Dachau has a well-developed road infrastructure for regional transportation. The city is connected to Bundesautobahn 8 (via Fürstenfeldbruck) with Munich-Pasing southbound, and westbound terminating in Karlsruhe. Dachau is connected to Bundesautobahn 92 via Oberschleißheim connector which is located east of Dachau. Bundesautobahn 99 is connected with Dachau via Karlsfeld which is located south of Dachau. Bundesstraße No. 471 (via Rothschwaige) connects eastbound towns such as the neighboring city Fürstenfeldbruck and westbound towns such as Oberschleißheim. Bundesstraße No. 304 starts in the south of the city and connects southbound towns until the German-Austrian border. Additionally, several Staatsstraßen connect Dachau with surrounding towns and villages.
- Church of St. Jakob (St. James), built in the 17th century (Stadtpfarrkirche).
- Church of St. Nicolas and St. Mary, Mitterndorf (1496)
- Dachau Concentration Camp memorial Site: Dachau is best known for its proximity to the relatively well-preserved site of the infamous Dachau concentration camp, the first large-scale concentration camp in Germany, converted from an old gunpowder factory by the Nazi regime in 1933.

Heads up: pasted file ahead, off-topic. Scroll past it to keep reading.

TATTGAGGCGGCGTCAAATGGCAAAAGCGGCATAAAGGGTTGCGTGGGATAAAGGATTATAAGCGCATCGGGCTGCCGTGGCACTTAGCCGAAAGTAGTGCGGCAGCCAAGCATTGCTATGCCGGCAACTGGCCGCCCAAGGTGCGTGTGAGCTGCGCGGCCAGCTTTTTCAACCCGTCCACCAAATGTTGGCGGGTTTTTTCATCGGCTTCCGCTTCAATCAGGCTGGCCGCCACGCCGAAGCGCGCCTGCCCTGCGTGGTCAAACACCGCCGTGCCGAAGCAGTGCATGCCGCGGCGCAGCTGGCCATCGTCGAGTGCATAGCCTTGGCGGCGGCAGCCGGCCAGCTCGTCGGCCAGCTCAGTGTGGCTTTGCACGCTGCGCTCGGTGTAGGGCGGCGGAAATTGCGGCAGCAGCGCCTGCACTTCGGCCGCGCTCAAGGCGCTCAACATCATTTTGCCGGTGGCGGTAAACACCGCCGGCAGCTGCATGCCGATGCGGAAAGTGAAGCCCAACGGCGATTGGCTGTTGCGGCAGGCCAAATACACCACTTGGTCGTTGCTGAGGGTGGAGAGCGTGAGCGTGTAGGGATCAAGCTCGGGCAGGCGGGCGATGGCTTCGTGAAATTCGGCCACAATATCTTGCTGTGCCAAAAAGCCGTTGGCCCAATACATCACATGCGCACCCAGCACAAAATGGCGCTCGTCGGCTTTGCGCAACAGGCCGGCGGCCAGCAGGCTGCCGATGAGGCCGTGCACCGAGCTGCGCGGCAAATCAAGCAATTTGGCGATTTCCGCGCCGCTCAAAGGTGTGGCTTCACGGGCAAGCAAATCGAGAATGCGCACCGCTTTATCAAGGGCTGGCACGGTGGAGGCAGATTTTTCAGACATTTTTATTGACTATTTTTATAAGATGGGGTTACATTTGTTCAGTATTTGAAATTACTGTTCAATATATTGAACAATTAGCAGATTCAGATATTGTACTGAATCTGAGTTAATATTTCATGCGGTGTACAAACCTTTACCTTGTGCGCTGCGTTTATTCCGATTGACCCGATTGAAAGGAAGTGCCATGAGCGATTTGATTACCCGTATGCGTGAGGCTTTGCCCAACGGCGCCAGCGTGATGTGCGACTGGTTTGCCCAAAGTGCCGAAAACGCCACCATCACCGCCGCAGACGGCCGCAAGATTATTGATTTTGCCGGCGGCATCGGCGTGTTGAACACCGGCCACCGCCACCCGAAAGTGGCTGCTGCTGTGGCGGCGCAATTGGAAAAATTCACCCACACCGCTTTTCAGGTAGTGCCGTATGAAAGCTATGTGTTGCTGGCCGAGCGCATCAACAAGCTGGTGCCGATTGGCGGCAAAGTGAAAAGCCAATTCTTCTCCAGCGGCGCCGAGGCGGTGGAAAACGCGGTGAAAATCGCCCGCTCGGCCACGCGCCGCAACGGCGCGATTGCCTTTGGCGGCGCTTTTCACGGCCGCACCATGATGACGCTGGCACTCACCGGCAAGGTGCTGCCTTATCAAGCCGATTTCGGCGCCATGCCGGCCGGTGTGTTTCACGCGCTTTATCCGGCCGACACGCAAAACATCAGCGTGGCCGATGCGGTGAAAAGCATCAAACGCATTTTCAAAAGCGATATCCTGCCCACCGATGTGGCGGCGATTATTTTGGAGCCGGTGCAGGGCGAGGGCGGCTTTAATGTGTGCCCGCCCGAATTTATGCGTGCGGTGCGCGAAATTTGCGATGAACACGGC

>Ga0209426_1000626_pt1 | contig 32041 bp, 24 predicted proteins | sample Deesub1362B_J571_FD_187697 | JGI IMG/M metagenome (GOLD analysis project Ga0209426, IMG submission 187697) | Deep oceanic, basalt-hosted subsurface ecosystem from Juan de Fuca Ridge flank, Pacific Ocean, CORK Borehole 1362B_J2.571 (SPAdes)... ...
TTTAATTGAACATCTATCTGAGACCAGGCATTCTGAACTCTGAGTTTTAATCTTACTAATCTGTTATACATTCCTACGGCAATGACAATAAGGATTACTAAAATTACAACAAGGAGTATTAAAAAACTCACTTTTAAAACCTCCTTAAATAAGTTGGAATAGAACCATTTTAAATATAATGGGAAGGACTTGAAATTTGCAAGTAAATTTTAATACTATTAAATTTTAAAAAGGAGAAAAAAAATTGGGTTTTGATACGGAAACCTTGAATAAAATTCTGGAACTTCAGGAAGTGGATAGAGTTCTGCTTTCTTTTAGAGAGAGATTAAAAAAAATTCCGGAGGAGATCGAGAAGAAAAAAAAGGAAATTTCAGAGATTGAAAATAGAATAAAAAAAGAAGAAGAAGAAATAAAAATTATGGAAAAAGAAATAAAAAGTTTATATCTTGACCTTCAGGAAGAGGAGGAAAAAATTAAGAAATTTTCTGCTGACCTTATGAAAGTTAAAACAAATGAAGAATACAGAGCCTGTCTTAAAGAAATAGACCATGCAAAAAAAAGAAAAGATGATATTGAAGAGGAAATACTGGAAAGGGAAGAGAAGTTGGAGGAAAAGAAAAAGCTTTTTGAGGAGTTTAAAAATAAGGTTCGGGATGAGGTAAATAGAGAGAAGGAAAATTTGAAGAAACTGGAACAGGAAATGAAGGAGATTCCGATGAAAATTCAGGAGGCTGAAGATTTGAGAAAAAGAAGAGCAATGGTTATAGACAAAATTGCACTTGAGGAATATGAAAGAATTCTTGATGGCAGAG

- Dachauer Moos: a wetland area
- Dachau Palace: a medieval castle which became the favourite residence of the Bavarian dukes in the 16th century. It was renovated into an enormous four-wing complex. Only one wing exists today.
- Old town
- Palace garden: a landscape garden.
- Town hall
City of Dachau
Dachau is twinned with:
Famous people who lived, worked or were born in Dachau include
- "Fortschreibung des Bevölkerungsstandes". Bayerisches Landesamt für Statistik und Datenverarbeitung (in German). 31 December 2012.
- That Was Dachau 1933 - 1945 by Stanislav Zámečník Page 377 and 379
- This article incorporates information from the revision as of 2006-11-24 of the equivalent article on the German Wikipedia.
- Hans-Günther Richardi: Dachauer Zeitgeschichtsführer. Stadt Dachau, Dachau 1998. (German)
|Wikimedia Commons has media related to Dachau.|
- Town Web site http://www.dachau.info/cont/index.php?LANG=EN (English)
- Dachau at the Open Directory Project
- An American Adventure Trailer Jimmy Gentry